Clinton Calls Bush Soft on Key Issues
By Charles Babington
In his most extensive public comments to date on Bush, Clinton said the Texas governor has been largely silent while congressional Republicans blocked the administration's efforts to tighten restrictions on gun sales. Clinton also said the first lady may obtain a home in New York and run for the open Senate seat there like "an incumbent member of Congress running for reelection," a notion contrary to Republican characterizations of Hillary Rodham Clinton as an opportunistic outsider.
The president made the remarks in a CNN interview in Germany, where he met with Russian President Boris Yeltsin and six other leaders at the wrap-up of the four-day summit of the group of seven major industrial democracies and Russia.
Asked by CNN's Wolf Blitzer about Bush, who is well ahead of Gore in opinion polls, Clinton said: "We've got to see where he stands on the issues. So far we know almost nothing of that except what we know from his record as governor." He said Bush's announcement speech "was very well-crafted and was strikingly reminiscent of what those of us who call ourselves 'New Democrats' have been saying since 1991."
But Bush has offered few specifics, Clinton said. "For example, he said nothing about this gun battle going on in the House. He signed the concealed weapons bill in his Texas legislature, but that's just been one example."
Clinton praised Gore's experience, saying the vice president has detailed his position on many key issues. Playing down the significance of the early polling data, Clinton said he was encouraged that two-thirds of American voters say they "want to know more about all the candidates, including the vice president. I believe when they look at experience, proven success and the program for the future . . . he's going to do very well."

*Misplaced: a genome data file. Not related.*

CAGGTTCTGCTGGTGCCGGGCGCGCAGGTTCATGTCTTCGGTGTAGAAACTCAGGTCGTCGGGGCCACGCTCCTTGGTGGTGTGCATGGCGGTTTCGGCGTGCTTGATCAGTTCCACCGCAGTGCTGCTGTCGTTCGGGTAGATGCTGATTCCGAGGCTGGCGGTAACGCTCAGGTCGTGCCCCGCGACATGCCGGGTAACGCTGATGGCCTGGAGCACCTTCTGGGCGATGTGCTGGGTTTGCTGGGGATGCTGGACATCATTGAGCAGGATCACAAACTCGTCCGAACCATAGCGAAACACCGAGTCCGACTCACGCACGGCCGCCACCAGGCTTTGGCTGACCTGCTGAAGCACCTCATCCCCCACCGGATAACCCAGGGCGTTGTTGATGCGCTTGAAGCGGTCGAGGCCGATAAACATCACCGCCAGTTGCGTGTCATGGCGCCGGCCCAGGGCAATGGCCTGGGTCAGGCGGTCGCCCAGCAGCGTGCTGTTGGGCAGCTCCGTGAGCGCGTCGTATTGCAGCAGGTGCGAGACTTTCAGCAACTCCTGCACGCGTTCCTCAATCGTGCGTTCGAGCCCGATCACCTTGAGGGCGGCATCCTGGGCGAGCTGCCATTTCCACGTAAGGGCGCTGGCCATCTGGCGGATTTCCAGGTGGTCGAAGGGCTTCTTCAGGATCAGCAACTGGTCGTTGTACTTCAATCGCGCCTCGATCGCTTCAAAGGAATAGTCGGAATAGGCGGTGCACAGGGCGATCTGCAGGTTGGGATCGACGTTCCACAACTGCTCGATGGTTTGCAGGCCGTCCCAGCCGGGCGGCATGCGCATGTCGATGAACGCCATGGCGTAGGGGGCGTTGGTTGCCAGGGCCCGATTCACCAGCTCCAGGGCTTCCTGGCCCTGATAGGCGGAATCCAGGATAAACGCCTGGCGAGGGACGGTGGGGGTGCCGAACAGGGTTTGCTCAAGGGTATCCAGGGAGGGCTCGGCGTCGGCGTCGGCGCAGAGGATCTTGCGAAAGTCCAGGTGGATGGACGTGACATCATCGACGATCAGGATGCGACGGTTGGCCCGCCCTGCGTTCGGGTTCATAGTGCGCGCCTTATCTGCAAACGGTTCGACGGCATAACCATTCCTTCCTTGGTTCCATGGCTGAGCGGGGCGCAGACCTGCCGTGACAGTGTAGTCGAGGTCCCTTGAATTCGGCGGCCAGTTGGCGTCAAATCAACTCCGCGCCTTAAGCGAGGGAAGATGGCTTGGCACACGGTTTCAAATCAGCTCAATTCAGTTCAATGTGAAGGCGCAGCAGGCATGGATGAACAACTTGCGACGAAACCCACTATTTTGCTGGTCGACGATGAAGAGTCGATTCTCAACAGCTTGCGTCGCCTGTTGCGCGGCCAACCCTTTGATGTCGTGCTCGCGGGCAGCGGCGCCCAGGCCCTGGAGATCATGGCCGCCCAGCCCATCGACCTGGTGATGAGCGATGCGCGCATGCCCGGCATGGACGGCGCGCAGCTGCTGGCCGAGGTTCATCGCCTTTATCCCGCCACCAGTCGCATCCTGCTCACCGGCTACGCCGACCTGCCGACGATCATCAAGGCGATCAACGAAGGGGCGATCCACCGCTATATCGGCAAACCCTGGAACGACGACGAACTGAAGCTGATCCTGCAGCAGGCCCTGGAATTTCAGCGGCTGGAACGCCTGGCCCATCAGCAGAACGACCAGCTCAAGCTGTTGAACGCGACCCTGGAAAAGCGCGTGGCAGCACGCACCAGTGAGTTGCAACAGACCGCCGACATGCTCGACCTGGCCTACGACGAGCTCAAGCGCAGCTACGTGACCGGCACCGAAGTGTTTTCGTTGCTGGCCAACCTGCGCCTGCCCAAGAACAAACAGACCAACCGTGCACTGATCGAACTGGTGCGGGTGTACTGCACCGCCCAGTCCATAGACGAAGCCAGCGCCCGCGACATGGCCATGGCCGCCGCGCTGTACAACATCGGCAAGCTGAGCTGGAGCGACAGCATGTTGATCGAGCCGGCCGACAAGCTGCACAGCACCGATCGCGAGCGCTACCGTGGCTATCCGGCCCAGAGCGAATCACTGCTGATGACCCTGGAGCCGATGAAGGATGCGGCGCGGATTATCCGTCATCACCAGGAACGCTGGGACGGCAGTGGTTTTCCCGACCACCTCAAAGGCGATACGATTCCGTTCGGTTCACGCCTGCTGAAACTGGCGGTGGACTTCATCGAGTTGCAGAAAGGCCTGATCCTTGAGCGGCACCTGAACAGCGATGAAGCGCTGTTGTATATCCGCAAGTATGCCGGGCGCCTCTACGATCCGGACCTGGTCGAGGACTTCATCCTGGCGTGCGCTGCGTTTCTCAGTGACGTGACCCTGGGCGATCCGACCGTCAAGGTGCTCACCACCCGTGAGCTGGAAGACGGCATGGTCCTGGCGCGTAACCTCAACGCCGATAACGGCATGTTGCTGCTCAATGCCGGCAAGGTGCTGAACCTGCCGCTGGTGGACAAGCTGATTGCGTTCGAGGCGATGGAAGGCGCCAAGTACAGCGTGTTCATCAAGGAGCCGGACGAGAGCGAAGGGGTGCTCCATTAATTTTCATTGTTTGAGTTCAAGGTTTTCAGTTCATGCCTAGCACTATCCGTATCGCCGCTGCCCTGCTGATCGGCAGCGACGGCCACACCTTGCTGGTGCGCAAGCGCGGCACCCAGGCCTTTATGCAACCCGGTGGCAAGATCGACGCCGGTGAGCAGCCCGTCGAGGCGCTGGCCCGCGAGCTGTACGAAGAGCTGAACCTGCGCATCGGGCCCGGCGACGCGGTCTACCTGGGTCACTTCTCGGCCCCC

Clinton said he took "no offense" when Gore declared the president's behavior in the Monica S. Lewinsky affair "indefensible."
"He didn't say anything that I hadn't said in much starker terms a long time ago, so there was nothing inappropriate about it," he said.
As for his wife's likely Senate bid, Clinton denied a magazine report that the first lady would leave Washington this fall and move to New York.
"It's not true that she's going to move out of the White House," he said. "If she runs for the Senate, she'll obviously have to spend a lot more time there. But it will be more like an incumbent member of Congress running for reelection. That is, she's not going to stop being first lady and doing her other responsibilities."
Clinton's comments on domestic politics were sandwiched into a day devoted mainly to international economics and diplomacy. His hour-long meeting with Yeltsin -- the 17th such event of his presidency -- was "quite a good meeting," he said, and he predicted closer U.S.-Russia cooperation on arms control and other issues.
Turning to the Balkans, Clinton said, "It's a very happy day," because all Serbian forces reportedly had left Kosovo on schedule.
Later in Bonn, the president said the United States and Russia are "committed to implementing this peace together in a way that will strengthen our relationship, reassure the security of innocent civilians -- both ethnic Serb and Albanian -- in Kosovo, and preserve the unity of NATO."
In the CNN interview, Clinton said that when he approved the airstrikes on Yugoslavia on March 24, "I thought that there was maybe a 50 percent chance it would be over in a week because once he knew we would do it, I thought [Yugoslav President Slobodan Milosevic] would remember Bosnia, and I thought he would understand what we could do. But I knew that if he decided to take the punishment of the air campaign, it could go on quite a long while."
Clinton travels Monday to Slovenia, then to Macedonia and Italy's Aviano Air Base on Tuesday. He returns to Washington early Wednesday.
© 1999 The Washington Post Company